"Village in the city" area in Ningbo

“Are there slums in China?”

I’m active on the Q&A social media site Quora, where I often take on questions on urban planning and economics, transportation, technology and China. From time to time I will share answers here.

Answer by Don Johnson:

Yes, but not nearly as many as in other large developing countries.

Huge areas of informally built housing on the edges of cities that aren’t served by utilities or public services, like you see in India, Brazil and Africa, basically don’t exist in China. However, there areas in many Chinese cities called “城中村,” meaning villages in the city, which are slums: very crowded, very poor infrastructure (single water taps serving hundreds of people, no sewage treatment,) few or no parks, open spaces, schools or hospitals. They are almost completely populated by migrant workers.

These places are former villages that have been swallowed up by expanding cities. The former villagers usually live elsewhere in the city and are now landlords, renting out their old houses to migrant workers who need a very cheap place to stay. One big difference between these areas and typical developing world slums is that most people that live in them are employed, and don’t consider themselves permanent residents. They also don’t have the culture that slum areas in other countries have despite their poverty – more like temporary very cheap worker housing.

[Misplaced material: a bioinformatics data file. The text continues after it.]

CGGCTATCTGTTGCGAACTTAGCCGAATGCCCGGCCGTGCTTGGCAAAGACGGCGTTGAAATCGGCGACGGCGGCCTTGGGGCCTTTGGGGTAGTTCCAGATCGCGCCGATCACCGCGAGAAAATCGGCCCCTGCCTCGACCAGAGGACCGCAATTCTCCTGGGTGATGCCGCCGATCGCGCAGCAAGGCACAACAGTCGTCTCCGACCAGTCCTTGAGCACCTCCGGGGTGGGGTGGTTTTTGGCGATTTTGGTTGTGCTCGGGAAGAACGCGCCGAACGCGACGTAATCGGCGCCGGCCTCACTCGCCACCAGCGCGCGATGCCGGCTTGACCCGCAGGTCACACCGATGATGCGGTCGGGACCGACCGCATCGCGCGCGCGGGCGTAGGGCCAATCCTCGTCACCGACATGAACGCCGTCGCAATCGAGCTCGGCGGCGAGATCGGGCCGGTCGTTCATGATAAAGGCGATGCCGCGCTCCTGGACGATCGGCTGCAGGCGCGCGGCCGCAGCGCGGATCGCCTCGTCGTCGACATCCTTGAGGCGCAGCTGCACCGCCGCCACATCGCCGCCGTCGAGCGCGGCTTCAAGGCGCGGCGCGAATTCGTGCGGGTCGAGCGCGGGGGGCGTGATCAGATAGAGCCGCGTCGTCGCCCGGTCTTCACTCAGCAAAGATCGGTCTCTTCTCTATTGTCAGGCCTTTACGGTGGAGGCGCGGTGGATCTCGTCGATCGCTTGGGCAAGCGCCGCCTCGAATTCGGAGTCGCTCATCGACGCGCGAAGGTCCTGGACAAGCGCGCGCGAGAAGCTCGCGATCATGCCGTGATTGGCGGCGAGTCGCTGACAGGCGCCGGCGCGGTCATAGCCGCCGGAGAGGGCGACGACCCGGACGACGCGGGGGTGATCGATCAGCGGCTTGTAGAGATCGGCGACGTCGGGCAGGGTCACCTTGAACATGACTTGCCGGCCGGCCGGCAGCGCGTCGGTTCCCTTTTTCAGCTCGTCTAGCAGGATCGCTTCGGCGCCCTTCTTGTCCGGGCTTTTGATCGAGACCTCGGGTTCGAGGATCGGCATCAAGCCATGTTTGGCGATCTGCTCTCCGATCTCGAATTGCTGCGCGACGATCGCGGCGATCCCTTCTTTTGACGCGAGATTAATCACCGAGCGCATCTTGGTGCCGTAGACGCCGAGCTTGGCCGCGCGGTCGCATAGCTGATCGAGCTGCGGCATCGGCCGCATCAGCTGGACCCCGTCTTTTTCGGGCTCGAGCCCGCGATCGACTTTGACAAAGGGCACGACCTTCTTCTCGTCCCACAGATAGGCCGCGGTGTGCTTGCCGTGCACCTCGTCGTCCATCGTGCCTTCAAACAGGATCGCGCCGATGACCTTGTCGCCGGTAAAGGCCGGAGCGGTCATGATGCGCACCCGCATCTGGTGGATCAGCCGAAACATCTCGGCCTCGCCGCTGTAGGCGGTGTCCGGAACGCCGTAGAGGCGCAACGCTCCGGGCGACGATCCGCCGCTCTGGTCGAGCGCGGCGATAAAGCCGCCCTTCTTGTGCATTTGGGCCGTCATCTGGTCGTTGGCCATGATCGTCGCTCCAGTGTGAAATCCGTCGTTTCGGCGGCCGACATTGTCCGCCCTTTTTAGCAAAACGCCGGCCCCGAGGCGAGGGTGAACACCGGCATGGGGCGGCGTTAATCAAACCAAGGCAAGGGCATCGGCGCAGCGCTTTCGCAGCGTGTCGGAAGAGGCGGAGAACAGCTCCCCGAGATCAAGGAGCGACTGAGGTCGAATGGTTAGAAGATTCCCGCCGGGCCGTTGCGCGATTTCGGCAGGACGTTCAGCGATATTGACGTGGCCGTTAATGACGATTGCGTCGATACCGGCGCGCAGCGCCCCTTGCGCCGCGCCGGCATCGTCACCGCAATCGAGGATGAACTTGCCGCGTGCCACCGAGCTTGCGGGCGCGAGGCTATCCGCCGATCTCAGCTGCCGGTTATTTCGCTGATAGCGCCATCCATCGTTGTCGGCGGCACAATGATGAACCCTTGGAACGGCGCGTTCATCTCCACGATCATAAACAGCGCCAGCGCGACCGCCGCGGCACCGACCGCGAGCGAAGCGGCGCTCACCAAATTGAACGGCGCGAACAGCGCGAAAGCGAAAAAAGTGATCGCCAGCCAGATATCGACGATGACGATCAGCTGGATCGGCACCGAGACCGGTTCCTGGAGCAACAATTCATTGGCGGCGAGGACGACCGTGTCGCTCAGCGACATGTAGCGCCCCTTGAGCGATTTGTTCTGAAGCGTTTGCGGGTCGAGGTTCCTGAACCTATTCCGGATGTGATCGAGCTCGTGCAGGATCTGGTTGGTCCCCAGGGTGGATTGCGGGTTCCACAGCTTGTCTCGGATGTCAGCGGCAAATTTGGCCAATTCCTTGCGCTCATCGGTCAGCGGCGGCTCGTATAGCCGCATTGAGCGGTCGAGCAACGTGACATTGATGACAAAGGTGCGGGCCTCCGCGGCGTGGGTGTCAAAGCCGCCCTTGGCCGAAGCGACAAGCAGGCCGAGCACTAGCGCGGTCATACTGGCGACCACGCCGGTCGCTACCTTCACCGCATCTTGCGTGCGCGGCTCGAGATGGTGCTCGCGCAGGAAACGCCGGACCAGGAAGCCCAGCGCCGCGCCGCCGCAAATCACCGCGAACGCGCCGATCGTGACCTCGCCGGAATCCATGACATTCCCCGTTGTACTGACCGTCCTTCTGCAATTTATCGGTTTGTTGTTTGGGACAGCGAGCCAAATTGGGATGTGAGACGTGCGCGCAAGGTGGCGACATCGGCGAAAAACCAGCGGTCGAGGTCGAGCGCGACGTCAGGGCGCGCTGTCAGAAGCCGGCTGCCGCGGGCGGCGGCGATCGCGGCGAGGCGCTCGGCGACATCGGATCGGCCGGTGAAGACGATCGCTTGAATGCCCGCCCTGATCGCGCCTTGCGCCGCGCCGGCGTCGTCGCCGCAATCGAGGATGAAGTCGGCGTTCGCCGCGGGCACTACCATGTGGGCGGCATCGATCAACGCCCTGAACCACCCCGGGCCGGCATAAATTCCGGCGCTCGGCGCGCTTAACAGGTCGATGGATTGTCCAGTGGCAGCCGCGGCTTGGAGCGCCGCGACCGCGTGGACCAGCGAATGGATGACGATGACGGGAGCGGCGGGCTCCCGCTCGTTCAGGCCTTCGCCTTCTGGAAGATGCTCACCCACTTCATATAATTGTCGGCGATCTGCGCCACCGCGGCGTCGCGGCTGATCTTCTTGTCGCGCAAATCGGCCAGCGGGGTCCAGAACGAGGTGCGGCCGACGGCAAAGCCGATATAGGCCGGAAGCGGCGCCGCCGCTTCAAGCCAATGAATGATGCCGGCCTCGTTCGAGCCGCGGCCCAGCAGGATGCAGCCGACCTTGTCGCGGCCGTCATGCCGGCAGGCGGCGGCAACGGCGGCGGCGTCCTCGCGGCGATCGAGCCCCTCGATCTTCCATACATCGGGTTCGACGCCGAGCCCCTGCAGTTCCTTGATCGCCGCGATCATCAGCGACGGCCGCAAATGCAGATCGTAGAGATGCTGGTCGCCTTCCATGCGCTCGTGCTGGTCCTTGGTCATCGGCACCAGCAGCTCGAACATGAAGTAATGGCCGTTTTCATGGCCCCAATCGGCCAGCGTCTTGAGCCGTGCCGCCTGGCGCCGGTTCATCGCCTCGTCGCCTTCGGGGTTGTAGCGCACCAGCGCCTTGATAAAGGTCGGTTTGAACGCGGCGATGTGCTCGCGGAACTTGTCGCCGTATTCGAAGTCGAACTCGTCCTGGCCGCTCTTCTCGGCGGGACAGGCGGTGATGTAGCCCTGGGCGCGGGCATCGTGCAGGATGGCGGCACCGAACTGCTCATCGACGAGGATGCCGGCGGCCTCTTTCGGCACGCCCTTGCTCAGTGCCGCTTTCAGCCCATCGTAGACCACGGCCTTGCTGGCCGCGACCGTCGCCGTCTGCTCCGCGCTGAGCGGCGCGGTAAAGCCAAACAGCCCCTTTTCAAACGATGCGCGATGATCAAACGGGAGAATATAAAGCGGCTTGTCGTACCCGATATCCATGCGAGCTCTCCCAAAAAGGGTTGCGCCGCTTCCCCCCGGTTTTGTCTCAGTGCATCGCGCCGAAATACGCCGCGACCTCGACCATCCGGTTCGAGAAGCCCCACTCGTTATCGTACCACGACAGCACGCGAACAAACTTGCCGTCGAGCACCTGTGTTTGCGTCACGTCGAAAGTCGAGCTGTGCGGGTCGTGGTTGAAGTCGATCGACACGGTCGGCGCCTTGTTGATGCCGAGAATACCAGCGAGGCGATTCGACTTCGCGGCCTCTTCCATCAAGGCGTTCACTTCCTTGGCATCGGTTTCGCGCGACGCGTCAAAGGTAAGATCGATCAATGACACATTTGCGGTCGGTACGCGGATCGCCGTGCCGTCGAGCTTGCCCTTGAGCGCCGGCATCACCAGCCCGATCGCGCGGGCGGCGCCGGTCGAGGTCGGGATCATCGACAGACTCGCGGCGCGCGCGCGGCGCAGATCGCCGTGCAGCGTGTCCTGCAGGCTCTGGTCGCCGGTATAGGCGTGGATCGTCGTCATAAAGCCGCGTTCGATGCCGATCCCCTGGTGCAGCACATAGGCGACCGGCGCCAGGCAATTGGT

Many Chinese cities have made it a priority to demolish “villages in the city” and rebuild the areas with better quality. The problem is that this eliminates badly needed low-cost housing for migrant workers; replacement housing usually is more expensive, even if affordable housing is included.

Former village area in Ningbo

View Answer on Quora

2 thoughts on ““Are there slums in China?””

  1. Interesting answer. I live in Beijing and I have never really thought about it. I saw a documentary about migrant workers awhile ago but they did’t seem to highlight this aspect of their life in the cities. I guess is it easy to be removed from it, even while living in China.

  2. For middle class people, foreigners and Chinese alike, these places can be almost invisible – they are usually out of the way and hard to get to, and there is no reason to go. But they do exist, in every city I’m aware of. Bejing also famously has “ant cities,” similar areas where a lot of recent university graduates live in low-cost shared apartments while they’re trying to get entry-level jobs and save some money.

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